Hyundai i30N review


What is?

This is Hyundai’s first real performance car. There have been efforts before, slightly hot hatches and big-bumper F2 editions of the beautiful ’90s Hyundai coupe, but nothing with around 300bhp and a development program overseen by a former BMW M boss.

The i30N has been developed to a much greater depth than any speedy Hyundai before it, and you’ll know it before the wheels have turned an inch. An illuminated tachometer whose redline moves as the engine warms up, the ability to channel your favorite mix of chassis setups with the push of a button, a manual gearbox and parking brake…it’s a car that has been perfected by driving enthusiasts without giving in to the needs of marketing and other departments.

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The rudest might point out that many of those nods were lifted wholesale from BMW M cars of the last decade. We would respond by pointing out that there are worse places to take inspiration from, and that Hyundai N boss Albert Biermann, as former head of the M division, has every right to bring the best parts of his old workplace to his new workplace. . . Rumors that he too took a bag full of Sharpies and file dividers from the stationary cabinet on his way out? Neither confirmed nor denied.

How does the i30N compare on paper?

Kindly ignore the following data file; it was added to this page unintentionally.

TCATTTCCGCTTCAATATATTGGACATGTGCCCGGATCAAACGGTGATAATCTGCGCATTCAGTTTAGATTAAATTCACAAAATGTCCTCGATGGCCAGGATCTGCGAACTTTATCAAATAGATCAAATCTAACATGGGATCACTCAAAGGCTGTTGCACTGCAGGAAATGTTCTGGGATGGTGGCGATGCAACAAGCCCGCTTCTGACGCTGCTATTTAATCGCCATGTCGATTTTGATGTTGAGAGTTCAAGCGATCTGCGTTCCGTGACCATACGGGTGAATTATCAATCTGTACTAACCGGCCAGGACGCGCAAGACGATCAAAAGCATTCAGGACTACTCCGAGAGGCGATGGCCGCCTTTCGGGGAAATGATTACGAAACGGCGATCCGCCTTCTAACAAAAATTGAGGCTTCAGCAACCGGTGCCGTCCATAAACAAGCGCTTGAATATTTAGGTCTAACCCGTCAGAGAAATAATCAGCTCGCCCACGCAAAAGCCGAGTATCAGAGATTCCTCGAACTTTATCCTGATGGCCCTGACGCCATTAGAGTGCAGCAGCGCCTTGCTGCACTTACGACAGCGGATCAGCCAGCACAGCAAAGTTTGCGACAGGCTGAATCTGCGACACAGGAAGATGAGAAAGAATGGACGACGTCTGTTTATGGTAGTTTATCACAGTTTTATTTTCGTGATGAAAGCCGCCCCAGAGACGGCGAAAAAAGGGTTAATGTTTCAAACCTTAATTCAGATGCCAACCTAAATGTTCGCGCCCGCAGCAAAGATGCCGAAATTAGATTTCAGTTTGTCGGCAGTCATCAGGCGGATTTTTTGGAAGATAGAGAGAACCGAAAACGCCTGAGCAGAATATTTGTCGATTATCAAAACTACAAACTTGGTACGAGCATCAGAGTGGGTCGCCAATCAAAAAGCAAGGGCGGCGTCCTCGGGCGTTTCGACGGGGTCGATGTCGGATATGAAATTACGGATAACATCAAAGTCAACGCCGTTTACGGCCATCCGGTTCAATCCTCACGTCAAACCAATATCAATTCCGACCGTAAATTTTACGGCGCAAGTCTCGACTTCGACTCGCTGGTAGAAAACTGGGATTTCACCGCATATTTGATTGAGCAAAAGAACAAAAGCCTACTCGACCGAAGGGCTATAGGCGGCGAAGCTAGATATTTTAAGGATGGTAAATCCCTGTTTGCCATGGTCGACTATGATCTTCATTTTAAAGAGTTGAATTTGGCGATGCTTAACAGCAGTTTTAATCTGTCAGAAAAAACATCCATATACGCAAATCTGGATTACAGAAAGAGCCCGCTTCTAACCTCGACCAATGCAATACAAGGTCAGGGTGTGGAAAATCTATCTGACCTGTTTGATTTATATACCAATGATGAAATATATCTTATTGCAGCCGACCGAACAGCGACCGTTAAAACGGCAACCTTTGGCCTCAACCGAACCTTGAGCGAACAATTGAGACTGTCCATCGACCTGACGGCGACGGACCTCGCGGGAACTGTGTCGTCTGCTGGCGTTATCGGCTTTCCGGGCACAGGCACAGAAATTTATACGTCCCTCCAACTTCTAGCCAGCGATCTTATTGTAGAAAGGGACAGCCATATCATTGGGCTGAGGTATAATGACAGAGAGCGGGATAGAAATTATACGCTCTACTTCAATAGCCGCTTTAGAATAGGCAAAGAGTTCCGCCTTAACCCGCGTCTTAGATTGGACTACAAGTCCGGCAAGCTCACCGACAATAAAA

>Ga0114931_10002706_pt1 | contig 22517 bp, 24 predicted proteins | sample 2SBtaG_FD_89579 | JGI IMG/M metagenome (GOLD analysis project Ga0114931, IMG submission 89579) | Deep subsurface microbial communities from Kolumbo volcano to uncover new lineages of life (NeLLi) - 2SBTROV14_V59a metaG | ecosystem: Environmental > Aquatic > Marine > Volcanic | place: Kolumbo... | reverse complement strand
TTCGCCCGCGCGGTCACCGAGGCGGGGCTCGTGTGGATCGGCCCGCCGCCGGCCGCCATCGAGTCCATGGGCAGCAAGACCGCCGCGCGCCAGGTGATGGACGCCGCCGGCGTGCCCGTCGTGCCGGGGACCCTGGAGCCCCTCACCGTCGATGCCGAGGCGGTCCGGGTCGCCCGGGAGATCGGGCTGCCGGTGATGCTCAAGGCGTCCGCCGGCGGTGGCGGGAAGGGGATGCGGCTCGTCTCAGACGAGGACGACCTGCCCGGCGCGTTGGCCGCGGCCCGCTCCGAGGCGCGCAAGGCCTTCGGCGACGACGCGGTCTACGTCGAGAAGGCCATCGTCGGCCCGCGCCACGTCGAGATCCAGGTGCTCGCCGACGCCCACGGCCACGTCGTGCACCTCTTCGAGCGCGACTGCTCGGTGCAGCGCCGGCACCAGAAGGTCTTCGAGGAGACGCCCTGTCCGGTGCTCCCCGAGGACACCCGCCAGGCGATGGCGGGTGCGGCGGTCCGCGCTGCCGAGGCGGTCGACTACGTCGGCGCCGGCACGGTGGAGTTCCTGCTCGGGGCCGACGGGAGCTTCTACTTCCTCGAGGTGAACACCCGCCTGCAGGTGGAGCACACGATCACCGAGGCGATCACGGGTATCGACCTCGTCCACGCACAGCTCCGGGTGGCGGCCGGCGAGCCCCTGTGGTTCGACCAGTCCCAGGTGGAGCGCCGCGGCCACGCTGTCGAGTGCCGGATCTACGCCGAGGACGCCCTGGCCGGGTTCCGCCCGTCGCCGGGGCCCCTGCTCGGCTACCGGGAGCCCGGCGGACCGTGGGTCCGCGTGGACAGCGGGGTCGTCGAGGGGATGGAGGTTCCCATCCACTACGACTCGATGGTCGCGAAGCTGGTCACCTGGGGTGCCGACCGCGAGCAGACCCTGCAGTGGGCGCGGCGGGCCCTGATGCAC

So the specifications of the i30N. It won’t win a Top Trumps game, but in an increasingly crazed hatchback market, there’s a lot to like about it. Its 2.0-liter turbo engine drives only the front wheels, through a standard six-speed manual gearbox.

At launch you had two specs to choose from: a base car with 247bhp, sport seats, a full suite of tunable drive modes and launch control. An extra £3000 snatched up a Performance Pack with a raucous sports exhaust, limited-slip differential for more precise handling and 19-inch wheels with grippier tyres, plus another 24hp.

Changes since its launch?

It turned out so good that for the i30N’s midlife update, Hyundai dropped the base model in the UK. It also increased the power of the remaining model (up to a modest 5hp, to 276hp), lightened it up a bit, gave it stronger brakes and new tires and added the option of shock! – an eight-speed paddle gearbox. New headlights and taillights and larger exhaust pipes seemed almost symbolic when the rest of the facelift was so carefully considered.

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Oh, and if a no-nonsense old hatchback isn’t quite your style, the i30N also comes in Fastback form, shown in the gallery above in grey. It’s still a sedan, but it was designed to look like a sedan. It’s Hyundai’s attempt to break the Mercedes CLA market and adds £500 to the asking price, but brings with it more boot space.

What’s the verdict?

Hyundai’s first high-performance car, and it did. Few hot hatches are as much fun to drive

There are few other hot hatchbacks that demonstrate such a transformation from its base car. The regular i30 is competent, but sensitive to anonymity. The i30N is fast, fun and capable of bringing out your inner rascal just a few meters after starting. Like all the big hot hatches. And make no mistake, it’s a great hot hatch. Whatever body shape or gearbox you choose. Just be prepared for some hefty fuel bills…

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2021 Hyundai i30N hot hatch cornering

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